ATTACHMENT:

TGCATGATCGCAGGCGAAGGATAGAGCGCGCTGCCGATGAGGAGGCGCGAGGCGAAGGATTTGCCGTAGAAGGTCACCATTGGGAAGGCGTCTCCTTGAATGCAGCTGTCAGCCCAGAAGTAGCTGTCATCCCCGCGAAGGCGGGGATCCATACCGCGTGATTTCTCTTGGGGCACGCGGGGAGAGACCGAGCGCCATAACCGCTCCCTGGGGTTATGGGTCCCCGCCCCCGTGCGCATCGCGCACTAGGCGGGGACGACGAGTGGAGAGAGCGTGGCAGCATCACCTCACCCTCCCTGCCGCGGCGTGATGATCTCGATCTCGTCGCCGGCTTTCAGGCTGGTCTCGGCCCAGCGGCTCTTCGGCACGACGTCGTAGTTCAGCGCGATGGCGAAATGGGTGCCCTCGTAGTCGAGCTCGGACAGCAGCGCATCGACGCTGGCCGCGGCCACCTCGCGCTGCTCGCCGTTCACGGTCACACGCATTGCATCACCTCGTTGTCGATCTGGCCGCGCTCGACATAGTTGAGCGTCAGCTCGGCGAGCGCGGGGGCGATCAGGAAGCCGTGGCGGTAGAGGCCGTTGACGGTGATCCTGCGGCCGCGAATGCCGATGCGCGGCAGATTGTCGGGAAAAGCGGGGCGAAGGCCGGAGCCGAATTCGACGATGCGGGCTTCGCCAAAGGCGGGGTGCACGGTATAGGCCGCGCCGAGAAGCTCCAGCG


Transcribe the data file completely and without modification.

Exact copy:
TGCATGATCGCAGGCGAAGGATAGAGCGCGCTGCCGATGAGGAGGCGCGAGGCGAAGGATTTGCCGTAGAAGGTCACCATTGGGAAGGCGTCTCCTTGAATGCAGCTGTCAGCCCAGAAGTAGCTGTCATCCCCGCGAAGGCGGGGATCCATACCGCGTGATTTCTCTTGGGGCACGCGGGGAGAGACCGAGCGCCATAACCGCTCCCTGGGGTTATGGGTCCCCGCCCCCGTGCGCATCGCGCACTAGGCGGGGACGACGAGTGGAGAGAGCGTGGCAGCATCACCTCACCCTCCCTGCCGCGGCGTGATGATCTCGATCTCGTCGCCGGCTTTCAGGCTGGTCTCGGCCCAGCGGCTCTTCGGCACGACGTCGTAGTTCAGCGCGATGGCGAAATGGGTGCCCTCGTAGTCGAGCTCGGACAGCAGCGCATCGACGCTGGCCGCGGCCACCTCGCGCTGCTCGCCGTTCACGGTCACACGCATTGCATCACCTCGTTGTCGATCTGGCCGCGCTCGACATAGTTGAGCGTCAGCTCGGCGAGCGCGGGGGCGATCAGGAAGCCGTGGCGGTAGAGGCCGTTGACGGTGATCCTGCGGCCGCGAATGCCGATGCGCGGCAGATTGTCGGGAAAAGCGGGGCGAAGGCCGGAGCCGAATTCGACGATGCGGGCTTCGCCAAAGGCGGGGTGCACGGTATAGGCCGCGCCGAGAAGCTCCAGCG